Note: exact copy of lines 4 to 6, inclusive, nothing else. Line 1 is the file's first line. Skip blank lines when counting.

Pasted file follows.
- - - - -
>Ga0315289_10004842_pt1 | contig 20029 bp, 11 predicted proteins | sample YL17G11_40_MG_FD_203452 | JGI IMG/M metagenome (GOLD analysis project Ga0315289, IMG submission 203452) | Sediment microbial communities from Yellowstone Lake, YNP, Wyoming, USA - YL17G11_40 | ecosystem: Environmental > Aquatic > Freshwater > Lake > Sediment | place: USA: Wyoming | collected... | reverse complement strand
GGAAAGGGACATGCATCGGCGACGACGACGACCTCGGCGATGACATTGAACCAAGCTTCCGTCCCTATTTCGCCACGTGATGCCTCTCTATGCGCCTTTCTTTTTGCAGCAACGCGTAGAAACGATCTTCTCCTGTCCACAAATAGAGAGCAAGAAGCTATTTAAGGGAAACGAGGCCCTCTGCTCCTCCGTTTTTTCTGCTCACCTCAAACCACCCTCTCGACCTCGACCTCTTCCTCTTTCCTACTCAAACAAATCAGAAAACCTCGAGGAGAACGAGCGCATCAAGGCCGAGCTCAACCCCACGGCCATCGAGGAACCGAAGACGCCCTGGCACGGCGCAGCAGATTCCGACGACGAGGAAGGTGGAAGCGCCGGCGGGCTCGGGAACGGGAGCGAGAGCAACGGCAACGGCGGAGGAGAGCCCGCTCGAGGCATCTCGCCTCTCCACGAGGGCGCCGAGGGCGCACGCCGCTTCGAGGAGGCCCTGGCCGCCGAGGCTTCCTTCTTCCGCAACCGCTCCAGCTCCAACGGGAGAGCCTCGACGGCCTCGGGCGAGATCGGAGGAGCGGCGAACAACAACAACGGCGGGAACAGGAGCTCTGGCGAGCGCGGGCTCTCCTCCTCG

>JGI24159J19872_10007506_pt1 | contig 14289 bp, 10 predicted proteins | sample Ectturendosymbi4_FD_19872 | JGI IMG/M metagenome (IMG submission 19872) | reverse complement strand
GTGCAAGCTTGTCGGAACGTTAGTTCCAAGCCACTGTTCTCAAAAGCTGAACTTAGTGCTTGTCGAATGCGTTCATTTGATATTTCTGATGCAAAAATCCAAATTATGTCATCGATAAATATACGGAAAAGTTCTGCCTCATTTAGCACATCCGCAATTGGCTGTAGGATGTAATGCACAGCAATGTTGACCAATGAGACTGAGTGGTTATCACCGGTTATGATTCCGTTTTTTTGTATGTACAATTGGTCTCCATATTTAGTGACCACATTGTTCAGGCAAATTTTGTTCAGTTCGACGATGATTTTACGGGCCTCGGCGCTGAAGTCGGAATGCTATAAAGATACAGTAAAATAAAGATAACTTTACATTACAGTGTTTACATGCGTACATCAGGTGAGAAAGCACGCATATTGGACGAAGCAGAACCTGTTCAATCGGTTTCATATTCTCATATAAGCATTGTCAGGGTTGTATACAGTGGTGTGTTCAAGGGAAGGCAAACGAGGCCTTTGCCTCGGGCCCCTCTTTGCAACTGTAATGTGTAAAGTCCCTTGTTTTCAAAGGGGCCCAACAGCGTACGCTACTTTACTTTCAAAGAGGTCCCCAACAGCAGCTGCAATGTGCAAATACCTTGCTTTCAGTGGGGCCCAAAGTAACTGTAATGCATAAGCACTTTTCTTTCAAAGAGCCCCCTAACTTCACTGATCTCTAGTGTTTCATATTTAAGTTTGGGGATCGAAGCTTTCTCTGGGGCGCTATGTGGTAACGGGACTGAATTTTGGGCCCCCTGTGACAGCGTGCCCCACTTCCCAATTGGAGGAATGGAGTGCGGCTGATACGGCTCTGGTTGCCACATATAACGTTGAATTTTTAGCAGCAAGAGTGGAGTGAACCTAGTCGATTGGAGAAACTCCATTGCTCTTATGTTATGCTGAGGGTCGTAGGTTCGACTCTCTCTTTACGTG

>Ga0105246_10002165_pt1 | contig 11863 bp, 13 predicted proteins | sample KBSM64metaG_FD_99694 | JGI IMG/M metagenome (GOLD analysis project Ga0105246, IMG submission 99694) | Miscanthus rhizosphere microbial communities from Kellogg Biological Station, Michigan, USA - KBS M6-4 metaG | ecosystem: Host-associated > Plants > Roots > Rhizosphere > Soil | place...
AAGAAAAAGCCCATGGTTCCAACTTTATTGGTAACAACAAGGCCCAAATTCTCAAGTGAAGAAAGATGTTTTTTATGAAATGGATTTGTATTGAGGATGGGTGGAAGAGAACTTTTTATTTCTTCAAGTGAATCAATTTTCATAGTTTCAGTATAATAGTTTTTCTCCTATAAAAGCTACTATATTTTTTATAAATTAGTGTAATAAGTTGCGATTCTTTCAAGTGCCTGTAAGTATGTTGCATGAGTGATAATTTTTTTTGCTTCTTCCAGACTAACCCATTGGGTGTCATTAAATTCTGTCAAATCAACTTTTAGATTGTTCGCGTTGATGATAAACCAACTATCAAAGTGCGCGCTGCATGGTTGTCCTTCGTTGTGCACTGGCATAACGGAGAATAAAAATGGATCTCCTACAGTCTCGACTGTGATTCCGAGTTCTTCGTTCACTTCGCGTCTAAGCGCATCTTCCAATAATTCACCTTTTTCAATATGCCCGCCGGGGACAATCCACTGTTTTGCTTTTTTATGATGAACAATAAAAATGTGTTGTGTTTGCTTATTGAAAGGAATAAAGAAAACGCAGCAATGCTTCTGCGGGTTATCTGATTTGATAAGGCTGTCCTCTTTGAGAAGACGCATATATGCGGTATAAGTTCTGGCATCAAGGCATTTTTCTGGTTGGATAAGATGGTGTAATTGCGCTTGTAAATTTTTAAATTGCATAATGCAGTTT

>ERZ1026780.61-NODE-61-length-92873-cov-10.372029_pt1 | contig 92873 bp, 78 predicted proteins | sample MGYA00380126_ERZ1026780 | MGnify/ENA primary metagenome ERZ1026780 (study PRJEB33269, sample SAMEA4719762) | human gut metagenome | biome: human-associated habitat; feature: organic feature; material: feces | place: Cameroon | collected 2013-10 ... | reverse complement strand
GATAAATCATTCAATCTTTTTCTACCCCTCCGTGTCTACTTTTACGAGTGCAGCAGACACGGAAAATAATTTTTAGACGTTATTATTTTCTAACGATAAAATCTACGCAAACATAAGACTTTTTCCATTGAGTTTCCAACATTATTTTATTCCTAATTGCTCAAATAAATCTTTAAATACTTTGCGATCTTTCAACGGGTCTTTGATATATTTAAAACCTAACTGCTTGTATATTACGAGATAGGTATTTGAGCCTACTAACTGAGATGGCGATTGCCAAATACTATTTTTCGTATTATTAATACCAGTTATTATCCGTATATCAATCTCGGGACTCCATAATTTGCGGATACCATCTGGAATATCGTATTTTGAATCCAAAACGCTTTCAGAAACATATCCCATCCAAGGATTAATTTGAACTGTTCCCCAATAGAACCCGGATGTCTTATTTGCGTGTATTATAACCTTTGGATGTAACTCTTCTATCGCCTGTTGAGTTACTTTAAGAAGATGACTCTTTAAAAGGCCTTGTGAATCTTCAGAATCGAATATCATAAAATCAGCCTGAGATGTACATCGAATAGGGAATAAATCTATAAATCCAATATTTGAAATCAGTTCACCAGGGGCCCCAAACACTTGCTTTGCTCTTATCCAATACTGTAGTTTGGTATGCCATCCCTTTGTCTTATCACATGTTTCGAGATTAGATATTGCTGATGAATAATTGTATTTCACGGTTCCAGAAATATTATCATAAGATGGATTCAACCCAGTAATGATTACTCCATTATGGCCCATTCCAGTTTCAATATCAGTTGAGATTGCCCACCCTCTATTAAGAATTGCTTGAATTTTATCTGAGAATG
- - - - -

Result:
GTGCAAGCTTGTCGGAACGTTAGTTCCAAGCCACTGTTCTCAAAAGCTGAACTTAGTGCTTGTCGAATGCGTTCATTTGATATTTCTGATGCAAAAATCCAAATTATGTCATCGATAAATATACGGAAAAGTTCTGCCTCATTTAGCACATCCGCAATTGGCTGTAGGATGTAATGCACAGCAATGTTGACCAATGAGACTGAGTGGTTATCACCGGTTATGATTCCGTTTTTTTGTATGTACAATTGGTCTCCATATTTAGTGACCACATTGTTCAGGCAAATTTTGTTCAGTTCGACGATGATTTTACGGGCCTCGGCGCTGAAGTCGGAATGCTATAAAGATACAGTAAAATAAAGATAACTTTACATTACAGTGTTTACATGCGTACATCAGGTGAGAAAGCACGCATATTGGACGAAGCAGAACCTGTTCAATCGGTTTCATATTCTCATATAAGCATTGTCAGGGTTGTATACAGTGGTGTGTTCAAGGGAAGGCAAACGAGGCCTTTGCCTCGGGCCCCTCTTTGCAACTGTAATGTGTAAAGTCCCTTGTTTTCAAAGGGGCCCAACAGCGTACGCTACTTTACTTTCAAAGAGGTCCCCAACAGCAGCTGCAATGTGCAAATACCTTGCTTTCAGTGGGGCCCAAAGTAACTGTAATGCATAAGCACTTTTCTTTCAAAGAGCCCCCTAACTTCACTGATCTCTAGTGTTTCATATTTAAGTTTGGGGATCGAAGCTTTCTCTGGGGCGCTATGTGGTAACGGGACTGAATTTTGGGCCCCCTGTGACAGCGTGCCCCACTTCCCAATTGGAGGAATGGAGTGCGGCTGATACGGCTCTGGTTGCCACATATAACGTTGAATTTTTAGCAGCAAGAGTGGAGTGAACCTAGTCGATTGGAGAAACTCCATTGCTCTTATGTTATGCTGAGGGTCGTAGGTTCGACTCTCTCTTTACGTG

>Ga0105246_10002165_pt1 | contig 11863 bp, 13 predicted proteins | sample KBSM64metaG_FD_99694 | JGI IMG/M metagenome (GOLD analysis project Ga0105246, IMG submission 99694) | Miscanthus rhizosphere microbial communities from Kellogg Biological Station, Michigan, USA - KBS M6-4 metaG | ecosystem: Host-associated > Plants > Roots > Rhizosphere > Soil | place...
AAGAAAAAGCCCATGGTTCCAACTTTATTGGTAACAACAAGGCCCAAATTCTCAAGTGAAGAAAGATGTTTTTTATGAAATGGATTTGTATTGAGGATGGGTGGAAGAGAACTTTTTATTTCTTCAAGTGAATCAATTTTCATAGTTTCAGTATAATAGTTTTTCTCCTATAAAAGCTACTATATTTTTTATAAATTAGTGTAATAAGTTGCGATTCTTTCAAGTGCCTGTAAGTATGTTGCATGAGTGATAATTTTTTTTGCTTCTTCCAGACTAACCCATTGGGTGTCATTAAATTCTGTCAAATCAACTTTTAGATTGTTCGCGTTGATGATAAACCAACTATCAAAGTGCGCGCTGCATGGTTGTCCTTCGTTGTGCACTGGCATAACGGAGAATAAAAATGGATCTCCTACAGTCTCGACTGTGATTCCGAGTTCTTCGTTCACTTCGCGTCTAAGCGCATCTTCCAATAATTCACCTTTTTCAATATGCCCGCCGGGGACAATCCACTGTTTTGCTTTTTTATGATGAACAATAAAAATGTGTTGTGTTTGCTTATTGAAAGGAATAAAGAAAACGCAGCAATGCTTCTGCGGGTTATCTGATTTGATAAGGCTGTCCTCTTTGAGAAGACGCATATATGCGGTATAAGTTCTGGCATCAAGGCATTTTTCTGGTTGGATAAGATGGTGTAATTGCGCTTGTAAATTTTTAAATTGCATAATGCAGTTT